Cooke’s “Sapsucker Tree” Prof Talk

by Luke Butner

The Student Honors Organization (SHO) hosted a “Prof Talk” on Feb. 9. A prof talk is an event we host at GC where professors highlight and present on their personal projects. The professor speaking on Feb. 9 was Dr. Sandra Cooke, a biology professor at GC.

A portrait of Dr. Sandra Cooke.

Cooke explained her prof talk was “a collaborative project [she] initiated in 2020 which aims to explore how urbanization affects sapsucker foraging patterns. Sapsuckers are woodpeckers that feed on tree sap by drilling small holes into trees. These holes, called sap wells, serve as food resource access points for more than 40 other species including hummingbirds and squirrels. Because of this important role, sapsuckers are called keystone species, which is defined as a species that has a disproportionately large impact on other species in an ecosystem. So, my project focuses on observing sap wells on trees and determining how factors like tree species, tree size and bark type affect sap well abundance across a rural-urban gradient.”

In other words, Cooke’s project is attempting to research the effects that different tree species, environments and humans have on these sap wells the sapsucker birds produce, which are so critical to many different species.

Cooke’s interest in this particular project started during the pandemic, when she “was trying to think of field projects that my ecology students could do on campus.” She is a member of a professional organization called the Ecological Research as Education Network (EREN), which is a group of ecologists from small colleges that seeks to implement doable-yet-authentic research projects into undergraduate ecology courses. Cooke noticed lots of sap wells on GC’s campus trees and she thought exploring questions about these sap wells would make a good research-as-education project. She then wrote a proposal to EREN, and they awarded her a small grant to develop the idea into a collaborative research project in which other EREN colleges could participate.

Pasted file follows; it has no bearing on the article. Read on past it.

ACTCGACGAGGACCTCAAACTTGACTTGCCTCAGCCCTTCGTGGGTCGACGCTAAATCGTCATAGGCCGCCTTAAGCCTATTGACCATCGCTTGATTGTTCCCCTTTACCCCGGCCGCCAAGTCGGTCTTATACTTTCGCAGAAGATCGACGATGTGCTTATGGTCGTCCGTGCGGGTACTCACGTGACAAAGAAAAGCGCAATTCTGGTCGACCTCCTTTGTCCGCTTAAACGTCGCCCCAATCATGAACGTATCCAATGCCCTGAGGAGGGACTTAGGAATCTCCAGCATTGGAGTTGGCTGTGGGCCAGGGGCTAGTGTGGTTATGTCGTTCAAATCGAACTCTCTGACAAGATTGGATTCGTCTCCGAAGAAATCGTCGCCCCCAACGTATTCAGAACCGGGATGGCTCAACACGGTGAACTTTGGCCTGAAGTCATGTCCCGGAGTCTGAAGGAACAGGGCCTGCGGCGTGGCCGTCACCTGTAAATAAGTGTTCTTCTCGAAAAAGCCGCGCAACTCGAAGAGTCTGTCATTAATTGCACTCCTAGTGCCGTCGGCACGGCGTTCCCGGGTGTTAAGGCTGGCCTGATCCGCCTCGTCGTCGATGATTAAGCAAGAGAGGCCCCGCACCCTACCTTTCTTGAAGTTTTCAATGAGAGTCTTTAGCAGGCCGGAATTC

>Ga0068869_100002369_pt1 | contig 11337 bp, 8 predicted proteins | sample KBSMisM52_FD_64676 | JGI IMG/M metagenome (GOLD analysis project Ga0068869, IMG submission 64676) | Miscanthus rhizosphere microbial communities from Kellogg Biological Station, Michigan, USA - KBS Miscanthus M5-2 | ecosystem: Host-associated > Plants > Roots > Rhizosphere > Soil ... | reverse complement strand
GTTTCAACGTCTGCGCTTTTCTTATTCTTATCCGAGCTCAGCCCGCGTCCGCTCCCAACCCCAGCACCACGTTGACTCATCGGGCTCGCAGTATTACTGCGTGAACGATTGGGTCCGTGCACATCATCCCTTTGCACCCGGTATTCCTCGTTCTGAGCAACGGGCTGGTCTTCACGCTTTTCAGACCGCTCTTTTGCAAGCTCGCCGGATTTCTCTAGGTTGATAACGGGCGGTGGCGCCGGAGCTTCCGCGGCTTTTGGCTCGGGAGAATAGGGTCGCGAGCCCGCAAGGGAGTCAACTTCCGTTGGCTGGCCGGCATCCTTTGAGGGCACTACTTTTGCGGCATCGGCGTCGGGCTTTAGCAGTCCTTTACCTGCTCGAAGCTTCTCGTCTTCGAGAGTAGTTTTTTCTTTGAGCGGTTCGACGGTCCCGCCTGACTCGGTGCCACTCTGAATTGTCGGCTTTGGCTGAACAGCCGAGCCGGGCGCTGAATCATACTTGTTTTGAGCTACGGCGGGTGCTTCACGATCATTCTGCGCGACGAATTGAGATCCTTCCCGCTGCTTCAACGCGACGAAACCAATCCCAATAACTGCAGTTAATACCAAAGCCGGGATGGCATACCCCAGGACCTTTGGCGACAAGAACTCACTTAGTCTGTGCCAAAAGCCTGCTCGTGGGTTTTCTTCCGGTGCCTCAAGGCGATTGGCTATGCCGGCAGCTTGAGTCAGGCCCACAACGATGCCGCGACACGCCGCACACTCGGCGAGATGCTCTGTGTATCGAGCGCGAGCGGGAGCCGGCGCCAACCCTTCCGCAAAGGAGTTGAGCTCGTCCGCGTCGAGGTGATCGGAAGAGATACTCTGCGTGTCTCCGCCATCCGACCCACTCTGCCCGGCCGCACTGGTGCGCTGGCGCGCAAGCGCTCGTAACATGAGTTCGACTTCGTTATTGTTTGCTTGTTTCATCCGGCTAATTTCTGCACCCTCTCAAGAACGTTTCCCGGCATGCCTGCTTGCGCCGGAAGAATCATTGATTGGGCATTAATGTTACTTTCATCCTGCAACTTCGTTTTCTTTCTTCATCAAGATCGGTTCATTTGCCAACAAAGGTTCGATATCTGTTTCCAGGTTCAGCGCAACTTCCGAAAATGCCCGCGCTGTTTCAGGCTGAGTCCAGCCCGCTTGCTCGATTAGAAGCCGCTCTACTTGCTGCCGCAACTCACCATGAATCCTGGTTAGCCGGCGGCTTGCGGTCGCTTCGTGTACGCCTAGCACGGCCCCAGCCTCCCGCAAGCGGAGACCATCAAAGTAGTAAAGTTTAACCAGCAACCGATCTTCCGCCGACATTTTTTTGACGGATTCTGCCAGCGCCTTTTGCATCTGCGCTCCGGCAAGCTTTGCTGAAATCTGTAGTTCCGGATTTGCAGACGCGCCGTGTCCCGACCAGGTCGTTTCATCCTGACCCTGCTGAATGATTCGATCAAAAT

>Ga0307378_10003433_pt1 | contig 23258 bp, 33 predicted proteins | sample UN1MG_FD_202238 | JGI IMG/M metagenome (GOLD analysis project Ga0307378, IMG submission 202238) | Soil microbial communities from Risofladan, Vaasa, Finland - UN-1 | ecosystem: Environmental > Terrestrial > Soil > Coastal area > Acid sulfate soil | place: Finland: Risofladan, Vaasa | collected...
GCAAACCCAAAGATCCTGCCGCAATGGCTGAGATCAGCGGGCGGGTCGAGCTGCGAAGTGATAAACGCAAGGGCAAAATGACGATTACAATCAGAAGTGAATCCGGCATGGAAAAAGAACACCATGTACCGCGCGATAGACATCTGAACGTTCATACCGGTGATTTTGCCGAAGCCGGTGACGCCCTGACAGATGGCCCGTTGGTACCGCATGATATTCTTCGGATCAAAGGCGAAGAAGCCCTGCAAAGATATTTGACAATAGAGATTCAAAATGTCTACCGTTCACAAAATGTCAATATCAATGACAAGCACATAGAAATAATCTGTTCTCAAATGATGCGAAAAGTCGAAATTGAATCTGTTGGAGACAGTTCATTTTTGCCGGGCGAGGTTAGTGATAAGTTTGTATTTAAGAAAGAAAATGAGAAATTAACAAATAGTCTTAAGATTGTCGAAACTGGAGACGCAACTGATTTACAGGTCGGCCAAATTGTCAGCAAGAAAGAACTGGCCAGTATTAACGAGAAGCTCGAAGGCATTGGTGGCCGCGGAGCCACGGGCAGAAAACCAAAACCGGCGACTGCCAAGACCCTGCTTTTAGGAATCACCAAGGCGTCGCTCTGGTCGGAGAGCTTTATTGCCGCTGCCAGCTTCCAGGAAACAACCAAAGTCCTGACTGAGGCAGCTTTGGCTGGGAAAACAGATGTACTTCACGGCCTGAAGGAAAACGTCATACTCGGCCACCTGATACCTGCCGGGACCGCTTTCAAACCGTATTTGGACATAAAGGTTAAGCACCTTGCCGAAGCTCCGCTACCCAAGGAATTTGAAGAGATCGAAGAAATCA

Her project seems to be going very well, currently having almost 600 trees observed at eight different colleges (aside from GC). Cooke decided to implement the project in more courses, like BIO 1110, as a research-as-education project.

Cooke decided to turn this presentation into a prof talk because last year the Honors program asked her to do a prof talk and she chose to talk about this project because it’s become her primary research focus. She also noted that she has many other diverse projects ongoing at the same time, and we hope that one day Cooke will give many more prof-talks on her other projects.


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